Like many Americans seeking relief from surging gas prices at the pump, California resident Josiah Adams switched from a gas-guzzling car to a diesel truck.
"We are officially gasoline free, and it feels really good," Adams says.
But now, by switching from diesel to eco-friendly biodiesel, he's saving even more by buying fuel straight from the manufacturer.
Some energy analysts predict it's the start of a trend, with dozens of refineries across the U.S. cutting out the middle man and selling biodiesel direct, for less.
It's a business model that’s working well for Sirona Fuels, based in Oakland, Calif.
Each month, the facility produces 50,000 gallons of biodiesel from used-cooking oil collected from local schools and restaurants. That cuts down on production costs.
After two years of selling only to distributors and retailers, Sirona recently opened its pumps to motorists, mostly locals, which reduces distribution and transportation costs.
"Every single day we get new customers rolling in," says Paul Lacourciere, CEO of Sirona Fuels. "Within the first ten days we sold over a thousand gallons of fuel to all new customers."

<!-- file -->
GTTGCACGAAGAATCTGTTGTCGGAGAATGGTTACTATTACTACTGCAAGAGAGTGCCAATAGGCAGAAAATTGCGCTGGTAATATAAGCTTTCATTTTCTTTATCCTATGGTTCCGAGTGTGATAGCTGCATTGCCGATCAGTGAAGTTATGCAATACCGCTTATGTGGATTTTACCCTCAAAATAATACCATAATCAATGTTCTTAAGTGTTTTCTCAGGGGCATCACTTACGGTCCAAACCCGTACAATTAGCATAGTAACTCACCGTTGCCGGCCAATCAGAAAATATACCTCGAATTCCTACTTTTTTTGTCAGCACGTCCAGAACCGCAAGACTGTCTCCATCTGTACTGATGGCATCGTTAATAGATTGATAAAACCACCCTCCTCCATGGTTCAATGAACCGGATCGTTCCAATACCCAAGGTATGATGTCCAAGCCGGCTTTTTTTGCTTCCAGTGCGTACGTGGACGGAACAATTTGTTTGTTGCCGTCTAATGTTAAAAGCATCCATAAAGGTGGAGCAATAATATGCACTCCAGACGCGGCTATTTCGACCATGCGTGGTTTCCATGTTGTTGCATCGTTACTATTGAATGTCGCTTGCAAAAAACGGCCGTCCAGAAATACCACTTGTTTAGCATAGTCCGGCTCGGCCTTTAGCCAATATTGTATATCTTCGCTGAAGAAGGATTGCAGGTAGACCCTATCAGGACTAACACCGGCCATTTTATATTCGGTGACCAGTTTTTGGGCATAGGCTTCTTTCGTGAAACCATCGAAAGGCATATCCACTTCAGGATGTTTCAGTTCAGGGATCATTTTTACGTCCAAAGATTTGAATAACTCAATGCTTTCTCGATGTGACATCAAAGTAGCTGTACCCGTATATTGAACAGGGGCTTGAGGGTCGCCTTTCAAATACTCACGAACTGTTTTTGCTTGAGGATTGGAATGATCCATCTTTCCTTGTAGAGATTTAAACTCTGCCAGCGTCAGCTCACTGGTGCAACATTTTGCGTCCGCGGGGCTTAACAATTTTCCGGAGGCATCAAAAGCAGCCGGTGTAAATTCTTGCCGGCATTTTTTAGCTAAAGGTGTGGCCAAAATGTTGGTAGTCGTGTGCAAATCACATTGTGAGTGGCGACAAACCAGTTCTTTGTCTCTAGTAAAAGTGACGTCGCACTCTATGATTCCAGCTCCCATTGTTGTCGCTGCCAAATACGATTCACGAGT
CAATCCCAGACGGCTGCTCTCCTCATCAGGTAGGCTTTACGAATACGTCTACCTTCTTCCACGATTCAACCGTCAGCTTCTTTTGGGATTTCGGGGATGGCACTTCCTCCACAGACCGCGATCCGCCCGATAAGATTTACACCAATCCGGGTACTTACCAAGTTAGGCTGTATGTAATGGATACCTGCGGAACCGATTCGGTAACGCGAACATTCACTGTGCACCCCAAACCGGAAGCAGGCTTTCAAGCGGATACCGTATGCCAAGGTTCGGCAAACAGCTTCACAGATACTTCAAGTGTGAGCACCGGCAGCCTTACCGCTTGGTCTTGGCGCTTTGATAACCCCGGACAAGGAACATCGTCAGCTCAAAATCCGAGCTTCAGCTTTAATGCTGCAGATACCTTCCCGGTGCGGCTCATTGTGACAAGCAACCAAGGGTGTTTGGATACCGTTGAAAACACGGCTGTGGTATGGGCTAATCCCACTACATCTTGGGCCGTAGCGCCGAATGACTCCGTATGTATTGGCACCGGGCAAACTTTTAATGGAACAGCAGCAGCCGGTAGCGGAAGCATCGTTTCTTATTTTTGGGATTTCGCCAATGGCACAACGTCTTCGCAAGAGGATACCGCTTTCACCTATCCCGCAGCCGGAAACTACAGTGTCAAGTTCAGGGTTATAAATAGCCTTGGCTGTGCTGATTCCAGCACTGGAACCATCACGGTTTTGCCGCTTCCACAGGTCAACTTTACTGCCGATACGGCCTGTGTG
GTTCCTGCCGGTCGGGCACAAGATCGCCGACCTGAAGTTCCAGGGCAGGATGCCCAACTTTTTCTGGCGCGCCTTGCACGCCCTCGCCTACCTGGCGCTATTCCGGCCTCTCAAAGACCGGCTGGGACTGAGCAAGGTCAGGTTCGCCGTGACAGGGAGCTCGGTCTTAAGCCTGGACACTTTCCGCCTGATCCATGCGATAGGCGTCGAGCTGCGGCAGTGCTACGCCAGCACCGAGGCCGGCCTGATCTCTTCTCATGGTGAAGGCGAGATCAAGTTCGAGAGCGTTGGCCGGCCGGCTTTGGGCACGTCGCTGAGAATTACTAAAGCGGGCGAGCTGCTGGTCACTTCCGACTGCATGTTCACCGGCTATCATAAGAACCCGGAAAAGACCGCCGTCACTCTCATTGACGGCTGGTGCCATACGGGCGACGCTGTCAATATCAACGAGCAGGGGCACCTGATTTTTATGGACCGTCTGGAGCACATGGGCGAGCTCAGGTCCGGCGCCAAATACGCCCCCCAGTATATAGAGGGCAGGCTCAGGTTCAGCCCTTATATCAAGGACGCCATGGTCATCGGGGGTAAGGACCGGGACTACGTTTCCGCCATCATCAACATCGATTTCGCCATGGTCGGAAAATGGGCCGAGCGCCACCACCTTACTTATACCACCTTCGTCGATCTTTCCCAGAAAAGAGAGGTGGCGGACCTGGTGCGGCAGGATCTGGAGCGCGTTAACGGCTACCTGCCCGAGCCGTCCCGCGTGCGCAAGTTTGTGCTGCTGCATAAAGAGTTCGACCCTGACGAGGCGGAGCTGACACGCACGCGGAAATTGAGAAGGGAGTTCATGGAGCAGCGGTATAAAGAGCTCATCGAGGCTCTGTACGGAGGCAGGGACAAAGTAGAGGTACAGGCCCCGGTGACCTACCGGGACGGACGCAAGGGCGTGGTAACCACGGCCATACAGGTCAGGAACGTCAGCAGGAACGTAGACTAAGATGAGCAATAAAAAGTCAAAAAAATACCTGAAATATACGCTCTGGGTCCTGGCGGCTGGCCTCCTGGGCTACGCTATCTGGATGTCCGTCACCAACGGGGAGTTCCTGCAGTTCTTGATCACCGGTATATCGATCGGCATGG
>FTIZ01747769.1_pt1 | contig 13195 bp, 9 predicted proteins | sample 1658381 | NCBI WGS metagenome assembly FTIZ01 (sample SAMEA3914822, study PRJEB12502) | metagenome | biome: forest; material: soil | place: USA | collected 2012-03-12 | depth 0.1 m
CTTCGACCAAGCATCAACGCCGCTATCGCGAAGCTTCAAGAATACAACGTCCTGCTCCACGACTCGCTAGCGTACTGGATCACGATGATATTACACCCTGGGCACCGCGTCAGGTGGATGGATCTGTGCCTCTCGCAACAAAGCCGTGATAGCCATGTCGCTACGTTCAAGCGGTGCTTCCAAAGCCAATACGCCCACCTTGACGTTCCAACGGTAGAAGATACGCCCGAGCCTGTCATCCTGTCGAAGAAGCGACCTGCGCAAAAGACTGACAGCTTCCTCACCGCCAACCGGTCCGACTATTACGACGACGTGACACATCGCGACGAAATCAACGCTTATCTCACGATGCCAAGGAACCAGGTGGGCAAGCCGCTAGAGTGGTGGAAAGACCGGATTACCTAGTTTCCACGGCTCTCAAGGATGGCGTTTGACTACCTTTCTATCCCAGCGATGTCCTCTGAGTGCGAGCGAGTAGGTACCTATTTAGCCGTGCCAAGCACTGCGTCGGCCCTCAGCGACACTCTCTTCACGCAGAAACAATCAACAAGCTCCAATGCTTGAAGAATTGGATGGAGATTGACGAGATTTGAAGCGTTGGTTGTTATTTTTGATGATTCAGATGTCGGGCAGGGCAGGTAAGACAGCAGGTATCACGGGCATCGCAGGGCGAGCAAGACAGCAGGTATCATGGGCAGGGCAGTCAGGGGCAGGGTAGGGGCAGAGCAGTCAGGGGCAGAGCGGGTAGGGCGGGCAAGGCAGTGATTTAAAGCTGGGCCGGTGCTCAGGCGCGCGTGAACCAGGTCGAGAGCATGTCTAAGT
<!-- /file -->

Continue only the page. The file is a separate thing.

By reducing manufacturing costs and relying on community contributions, Sirona can offer biodiesel at a discount -- as much as $.25 less per gallon than what diesel is being sold for at a regular gas station. "As long as I can continue to get support from local businesses to recycle their oil at my plant, I can keep prices below the petroleum diesel prices," Lacourciere says.
But industry analysts offer caution: As good as the price may be, this fuel isn't for everyone, and drivers need to make sure they won't hurt their car by filling up at biodiesel-direct stations.
The car must have a diesel-powered engine, and that's just for starters, says Bob Gough, director of Renewables for OPIS (Oil Price Information Service).
"You have to think about more than just price. You have to ask, am I voiding my warranty? Am I going to have problems down the road with my engine? Is the product of good quality? And am I meeting all state/federal clean air specs?" said Gough.
As more drivers get serious about alternative fuels, Sirona Fuels believes factory-direct sales will become more commonplace.
"As the price goes up, and the more we can hold our price down, more people are going to switch over," says Lacourciere. He adds the biggest benefit is a local one: keeping jobs and dollars in the community.
Claudia Cowan currently serves as Fox News Channel's (FNC) San Francisco-based correspondent. She joined the network in 1998.